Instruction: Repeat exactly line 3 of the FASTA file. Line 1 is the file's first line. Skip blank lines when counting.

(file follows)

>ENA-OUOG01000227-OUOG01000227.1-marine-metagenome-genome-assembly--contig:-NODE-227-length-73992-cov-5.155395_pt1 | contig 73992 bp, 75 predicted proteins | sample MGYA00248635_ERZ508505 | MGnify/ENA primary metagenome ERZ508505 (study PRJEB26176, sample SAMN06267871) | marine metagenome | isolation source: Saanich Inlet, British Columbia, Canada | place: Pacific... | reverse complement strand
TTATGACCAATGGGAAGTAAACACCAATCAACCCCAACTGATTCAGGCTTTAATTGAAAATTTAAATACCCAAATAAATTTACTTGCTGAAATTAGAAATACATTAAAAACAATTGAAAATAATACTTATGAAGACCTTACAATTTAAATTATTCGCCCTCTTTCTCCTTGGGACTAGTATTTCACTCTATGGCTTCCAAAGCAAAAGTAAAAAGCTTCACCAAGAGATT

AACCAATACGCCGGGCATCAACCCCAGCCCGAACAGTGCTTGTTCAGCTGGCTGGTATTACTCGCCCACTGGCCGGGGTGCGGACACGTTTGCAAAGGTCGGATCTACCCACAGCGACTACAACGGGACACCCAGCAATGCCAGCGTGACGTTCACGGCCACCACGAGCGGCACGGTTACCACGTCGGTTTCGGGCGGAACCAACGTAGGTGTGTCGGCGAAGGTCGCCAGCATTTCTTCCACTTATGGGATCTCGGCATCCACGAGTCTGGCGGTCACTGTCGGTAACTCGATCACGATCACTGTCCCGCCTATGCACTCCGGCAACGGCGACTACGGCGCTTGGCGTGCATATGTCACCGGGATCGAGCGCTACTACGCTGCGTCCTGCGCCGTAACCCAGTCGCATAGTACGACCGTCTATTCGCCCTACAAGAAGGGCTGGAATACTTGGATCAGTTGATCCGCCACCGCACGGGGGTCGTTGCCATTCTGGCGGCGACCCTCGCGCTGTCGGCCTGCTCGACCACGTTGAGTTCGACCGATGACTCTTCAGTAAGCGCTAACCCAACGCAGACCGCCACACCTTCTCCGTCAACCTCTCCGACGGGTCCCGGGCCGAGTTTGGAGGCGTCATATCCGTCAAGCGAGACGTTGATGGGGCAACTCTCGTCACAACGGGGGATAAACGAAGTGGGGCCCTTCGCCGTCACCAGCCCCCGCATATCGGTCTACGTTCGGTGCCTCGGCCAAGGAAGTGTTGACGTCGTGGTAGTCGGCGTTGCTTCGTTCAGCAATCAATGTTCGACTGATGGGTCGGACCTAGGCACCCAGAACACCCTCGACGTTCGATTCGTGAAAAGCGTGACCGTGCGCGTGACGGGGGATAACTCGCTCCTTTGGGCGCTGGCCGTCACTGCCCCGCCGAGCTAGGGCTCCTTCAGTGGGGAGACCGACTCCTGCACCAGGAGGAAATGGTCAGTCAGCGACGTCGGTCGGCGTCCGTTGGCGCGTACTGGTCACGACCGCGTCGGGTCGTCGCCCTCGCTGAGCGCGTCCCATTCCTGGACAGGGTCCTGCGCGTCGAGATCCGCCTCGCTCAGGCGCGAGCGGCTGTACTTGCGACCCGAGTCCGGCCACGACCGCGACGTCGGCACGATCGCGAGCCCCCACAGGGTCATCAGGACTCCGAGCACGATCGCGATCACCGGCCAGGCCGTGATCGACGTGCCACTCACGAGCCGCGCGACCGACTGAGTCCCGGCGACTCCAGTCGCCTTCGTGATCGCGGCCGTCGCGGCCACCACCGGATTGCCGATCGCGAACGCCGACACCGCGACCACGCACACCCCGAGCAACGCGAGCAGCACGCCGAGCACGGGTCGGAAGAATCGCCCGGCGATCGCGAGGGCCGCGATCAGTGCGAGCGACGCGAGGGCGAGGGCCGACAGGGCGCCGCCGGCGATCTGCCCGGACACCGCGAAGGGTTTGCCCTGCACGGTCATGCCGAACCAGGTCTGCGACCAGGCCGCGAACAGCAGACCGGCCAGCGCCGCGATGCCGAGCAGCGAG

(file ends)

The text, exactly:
AACCAATACGCCGGGCATCAACCCCAGCCCGAACAGTGCTTGTTCAGCTGGCTGGTATTACTCGCCCACTGGCCGGGGTGCGGACACGTTTGCAAAGGTCGGATCTACCCACAGCGACTACAACGGGACACCCAGCAATGCCAGCGTGACGTTCACGGCCACCACGAGCGGCACGGTTACCACGTCGGTTTCGGGCGGAACCAACGTAGGTGTGTCGGCGAAGGTCGCCAGCATTTCTTCCACTTATGGGATCTCGGCATCCACGAGTCTGGCGGTCACTGTCGGTAACTCGATCACGATCACTGTCCCGCCTATGCACTCCGGCAACGGCGACTACGGCGCTTGGCGTGCATATGTCACCGGGATCGAGCGCTACTACGCTGCGTCCTGCGCCGTAACCCAGTCGCATAGTACGACCGTCTATTCGCCCTACAAGAAGGGCTGGAATACTTGGATCAGTTGATCCGCCACCGCACGGGGGTCGTTGCCATTCTGGCGGCGACCCTCGCGCTGTCGGCCTGCTCGACCACGTTGAGTTCGACCGATGACTCTTCAGTAAGCGCTAACCCAACGCAGACCGCCACACCTTCTCCGTCAACCTCTCCGACGGGTCCCGGGCCGAGTTTGGAGGCGTCATATCCGTCAAGCGAGACGTTGATGGGGCAACTCTCGTCACAACGGGGGATAAACGAAGTGGGGCCCTTCGCCGTCACCAGCCCCCGCATATCGGTCTACGTTCGGTGCCTCGGCCAAGGAAGTGTTGACGTCGTGGTAGTCGGCGTTGCTTCGTTCAGCAATCAATGTTCGACTGATGGGTCGGACCTAGGCACCCAGAACACCCTCGACGTTCGATTCGTGAAAAGCGTGACCGTGCGCGTGACGGGGGATAACTCGCTCCTTTGGGCGCTGGCCGTCACTGCCCCGCCGAGCTAGGGCTCCTTCAGTGGGGAGACCGACTCCTGCACCAGGAGGAAATGGTCAGTCAGCGACGTCGGTCGGCGTCCGTTGGCGCGTACTGGTCACGACCGCGTCGGGTCGTCGCCCTCGCTGAGCGCGTCCCATTCCTGGACAGGGTCCTGCGCGTCGAGATCCGCCTCGCTCAGGCGCGAGCGGCTGTACTTGCGACCCGAGTCCGGCCACGACCGCGACGTCGGCACGATCGCGAGCCCCCACAGGGTCATCAGGACTCCGAGCACGATCGCGATCACCGGCCAGGCCGTGATCGACGTGCCACTCACGAGCCGCGCGACCGACTGAGTCCCGGCGACTCCAGTCGCCTTCGTGATCGCGGCCGTCGCGGCCACCACCGGATTGCCGATCGCGAACGCCGACACCGCGACCACGCACACCCCGAGCAACGCGAGCAGCACGCCGAGCACGGGTCGGAAGAATCGCCCGGCGATCGCGAGGGCCGCGATCAGTGCGAGCGACGCGAGGGCGAGGGCCGACAGGGCGCCGCCGGCGATCTGCCCGGACACCGCGAAGGGTTTGCCCTGCACGGTCATGCCGAACCAGGTCTGCGACCAGGCCGCGAACAGCAGACCGGCCAGCGCCGCGATGCCGAGCAGCGAG